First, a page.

On November 29, 1994, Doctor filed a pro se habeas corpus petition under 28 U.S.C. Section(s) 2254 in the United States District Court for the Western District of Pennsylvania. The district court, adopting the report and recommendation of a magistrate judge, dismissed Doctor's petition without considering its merits. Doctor filed a timely notice of appeal to this Court. On September 19, 1995, the district court granted Doctor's request for a certificate of probable cause to appeal and appointed counsel for him.

The district court had jurisdiction over this matter under 28 U.S.C. Section(s) 2254. We have jurisdiction under Section(s) 1291 and 2253. Our review of whether petitioner has exhausted his state remedies is plenary. Ross v. Petsock, 868 F.2d 639, 640 (3d Cir. 1989).

EXHAUSTION

Generally, a Section(s) 2254 petition which includes any unexhausted claims must be dismissed without prejudice for failure to exhaust all state created remedies. Rose v. Lundy, 455 U.S. 509 (1982). To satisfy the exhaustion requirement the petitioner must present every claim raised in the federal petition to each level of the state courts. Picard v. Connor, 404 U.S. 270 (1971). The petitioner must afford each level of the state courts a fair opportunity to address the claim. Anderson v. Harless, 459 U.S. 4 (1982). The petitioner's state court pleadings and briefs must demonstrate that he has presented the legal theory and supporting facts asserted in the federal habeas petition in such a manner that the claims raised in the state courts are "substantially equivalent" to those asserted in federal court. Bond v. Fulcomer, 864 F.2d 306, 309 (3d. Cir. 1989). The state courts need not discuss or base their decisions upon the presented claims for those claims to be considered exhausted. Picard, 404 U.S. at 275.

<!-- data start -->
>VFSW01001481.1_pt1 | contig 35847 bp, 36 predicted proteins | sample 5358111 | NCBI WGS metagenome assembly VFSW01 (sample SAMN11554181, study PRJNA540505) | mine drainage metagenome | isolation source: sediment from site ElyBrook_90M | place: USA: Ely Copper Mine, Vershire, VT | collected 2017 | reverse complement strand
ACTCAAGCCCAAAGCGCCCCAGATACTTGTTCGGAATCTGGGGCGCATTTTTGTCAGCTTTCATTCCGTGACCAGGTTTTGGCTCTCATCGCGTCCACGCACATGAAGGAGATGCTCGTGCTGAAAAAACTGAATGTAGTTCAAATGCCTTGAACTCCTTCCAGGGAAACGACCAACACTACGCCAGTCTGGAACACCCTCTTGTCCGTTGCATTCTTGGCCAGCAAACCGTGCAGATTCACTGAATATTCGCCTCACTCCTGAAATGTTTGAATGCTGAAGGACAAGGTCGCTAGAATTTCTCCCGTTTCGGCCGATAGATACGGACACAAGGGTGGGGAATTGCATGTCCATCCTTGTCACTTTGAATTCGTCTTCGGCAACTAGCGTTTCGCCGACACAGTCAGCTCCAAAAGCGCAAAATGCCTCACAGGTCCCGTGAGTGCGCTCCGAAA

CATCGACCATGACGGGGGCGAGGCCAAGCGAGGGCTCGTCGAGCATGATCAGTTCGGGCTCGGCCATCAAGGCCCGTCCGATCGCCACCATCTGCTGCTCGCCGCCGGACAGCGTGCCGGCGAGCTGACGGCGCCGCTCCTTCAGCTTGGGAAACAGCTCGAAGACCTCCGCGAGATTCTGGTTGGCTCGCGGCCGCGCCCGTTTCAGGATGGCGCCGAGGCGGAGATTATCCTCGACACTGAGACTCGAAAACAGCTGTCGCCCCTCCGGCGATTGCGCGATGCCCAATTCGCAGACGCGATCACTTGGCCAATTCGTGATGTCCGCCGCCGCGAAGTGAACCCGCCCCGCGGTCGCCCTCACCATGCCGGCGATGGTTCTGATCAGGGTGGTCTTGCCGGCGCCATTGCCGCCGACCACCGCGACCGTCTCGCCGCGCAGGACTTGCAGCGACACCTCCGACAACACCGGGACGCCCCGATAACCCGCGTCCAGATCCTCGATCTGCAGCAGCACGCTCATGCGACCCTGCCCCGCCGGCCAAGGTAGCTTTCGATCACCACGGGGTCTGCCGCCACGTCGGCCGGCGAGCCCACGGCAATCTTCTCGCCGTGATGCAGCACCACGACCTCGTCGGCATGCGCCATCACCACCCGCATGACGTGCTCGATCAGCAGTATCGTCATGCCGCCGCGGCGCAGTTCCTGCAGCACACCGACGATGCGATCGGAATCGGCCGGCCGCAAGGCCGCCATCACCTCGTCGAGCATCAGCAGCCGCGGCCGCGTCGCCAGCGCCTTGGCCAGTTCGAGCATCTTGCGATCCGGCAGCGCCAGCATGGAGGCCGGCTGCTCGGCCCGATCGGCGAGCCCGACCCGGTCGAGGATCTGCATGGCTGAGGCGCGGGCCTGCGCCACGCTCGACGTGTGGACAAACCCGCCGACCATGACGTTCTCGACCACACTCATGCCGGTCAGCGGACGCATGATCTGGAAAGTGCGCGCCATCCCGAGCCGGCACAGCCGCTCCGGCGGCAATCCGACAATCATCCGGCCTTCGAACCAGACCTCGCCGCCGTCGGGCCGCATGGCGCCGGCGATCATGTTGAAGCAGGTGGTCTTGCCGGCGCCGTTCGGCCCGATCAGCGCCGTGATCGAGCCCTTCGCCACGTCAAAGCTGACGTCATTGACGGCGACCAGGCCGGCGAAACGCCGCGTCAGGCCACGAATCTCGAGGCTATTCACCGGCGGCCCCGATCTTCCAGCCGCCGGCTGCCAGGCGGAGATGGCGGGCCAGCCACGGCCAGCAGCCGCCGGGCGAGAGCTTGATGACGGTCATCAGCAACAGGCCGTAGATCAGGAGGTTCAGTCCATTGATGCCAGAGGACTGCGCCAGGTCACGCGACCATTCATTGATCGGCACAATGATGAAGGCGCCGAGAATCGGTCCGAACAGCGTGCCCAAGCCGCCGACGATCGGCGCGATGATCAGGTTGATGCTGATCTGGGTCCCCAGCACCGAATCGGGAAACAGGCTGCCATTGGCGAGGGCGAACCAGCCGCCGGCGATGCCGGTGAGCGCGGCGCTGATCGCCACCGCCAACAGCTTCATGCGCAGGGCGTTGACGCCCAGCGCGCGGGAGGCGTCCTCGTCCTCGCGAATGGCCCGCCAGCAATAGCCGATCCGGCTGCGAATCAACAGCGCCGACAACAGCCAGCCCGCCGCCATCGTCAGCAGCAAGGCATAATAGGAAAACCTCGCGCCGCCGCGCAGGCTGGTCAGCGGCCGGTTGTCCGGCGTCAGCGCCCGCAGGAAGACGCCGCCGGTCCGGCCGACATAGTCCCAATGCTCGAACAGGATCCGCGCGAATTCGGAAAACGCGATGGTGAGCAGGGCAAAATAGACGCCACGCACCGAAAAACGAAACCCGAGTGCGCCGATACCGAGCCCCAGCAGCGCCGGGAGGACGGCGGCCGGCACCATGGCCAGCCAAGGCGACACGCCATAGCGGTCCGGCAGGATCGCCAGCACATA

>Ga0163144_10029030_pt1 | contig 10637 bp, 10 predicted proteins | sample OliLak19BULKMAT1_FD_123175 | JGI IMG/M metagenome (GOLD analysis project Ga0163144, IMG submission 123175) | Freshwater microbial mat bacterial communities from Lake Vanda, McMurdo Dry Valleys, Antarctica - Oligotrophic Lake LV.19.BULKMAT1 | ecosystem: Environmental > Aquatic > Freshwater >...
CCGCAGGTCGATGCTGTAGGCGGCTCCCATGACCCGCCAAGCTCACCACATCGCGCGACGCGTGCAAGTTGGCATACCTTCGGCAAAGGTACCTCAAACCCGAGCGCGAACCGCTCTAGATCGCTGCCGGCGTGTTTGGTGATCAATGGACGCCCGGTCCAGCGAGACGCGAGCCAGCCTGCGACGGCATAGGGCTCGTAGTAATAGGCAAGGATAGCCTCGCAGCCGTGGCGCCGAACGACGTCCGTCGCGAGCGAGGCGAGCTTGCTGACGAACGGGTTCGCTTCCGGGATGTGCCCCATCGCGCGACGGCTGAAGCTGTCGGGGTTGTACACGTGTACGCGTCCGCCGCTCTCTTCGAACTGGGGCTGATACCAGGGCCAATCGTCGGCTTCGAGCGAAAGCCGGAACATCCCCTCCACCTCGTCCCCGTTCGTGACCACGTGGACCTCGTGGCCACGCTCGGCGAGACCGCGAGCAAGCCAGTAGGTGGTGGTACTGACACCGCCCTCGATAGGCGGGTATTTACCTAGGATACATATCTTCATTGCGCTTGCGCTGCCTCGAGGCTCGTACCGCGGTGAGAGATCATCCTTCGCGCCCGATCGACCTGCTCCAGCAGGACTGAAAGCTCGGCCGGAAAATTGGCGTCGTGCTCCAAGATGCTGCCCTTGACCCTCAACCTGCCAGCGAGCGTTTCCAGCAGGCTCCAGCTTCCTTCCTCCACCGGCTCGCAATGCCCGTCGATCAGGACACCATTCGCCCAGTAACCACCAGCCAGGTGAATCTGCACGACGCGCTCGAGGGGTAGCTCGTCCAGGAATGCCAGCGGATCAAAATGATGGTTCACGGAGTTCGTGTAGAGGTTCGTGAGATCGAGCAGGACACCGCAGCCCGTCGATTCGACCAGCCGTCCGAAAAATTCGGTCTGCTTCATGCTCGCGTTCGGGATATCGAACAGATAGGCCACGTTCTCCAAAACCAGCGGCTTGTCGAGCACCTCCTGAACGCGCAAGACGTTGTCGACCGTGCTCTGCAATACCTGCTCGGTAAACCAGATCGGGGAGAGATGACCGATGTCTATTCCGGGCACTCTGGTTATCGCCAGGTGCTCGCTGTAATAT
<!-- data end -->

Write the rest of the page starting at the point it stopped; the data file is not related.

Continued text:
The district court, adopting the findings of the magistrate judge, concluded that "Doctor's 6th Amendment claim was never presented to any Pennsylvania appellate court." Appendix at 301.

In his Section(s) 2254 petition Doctor asserts the following grounds for relief:

No record of trial of Absentia said to have been held on Aug. 29th 1986 - I was not convicted in a court of law - I was never told on record or otherwise I was found guilty - I was never given any appeal rights before or after sentencing. No attorney is on record to have represented me in the mysterious absentia trial held - the trial transcripts in my case stop on page 129 at which time case was continued generally, this was on June 25, 1986. The court docket shows a conviction date of 8/29/86 - written in on April 14, 1992 - The trial court Judge has written an opinion on Oct. 2, 1992 and cited cases (Com. v. Jones) 1992 and Com. v. lines, 609 A.2d 134 pa. Super 1992. These cases do not apply to me - but are only stated to keep another court from reviewing the record and transcript both which will reveal there was no trial of absentia on Aug. 29th, 1986 - my Rights to appeal is and has been obstructed by lower Court's false opinion and misconduct.

(Grounds)

1. Due Process 14th ...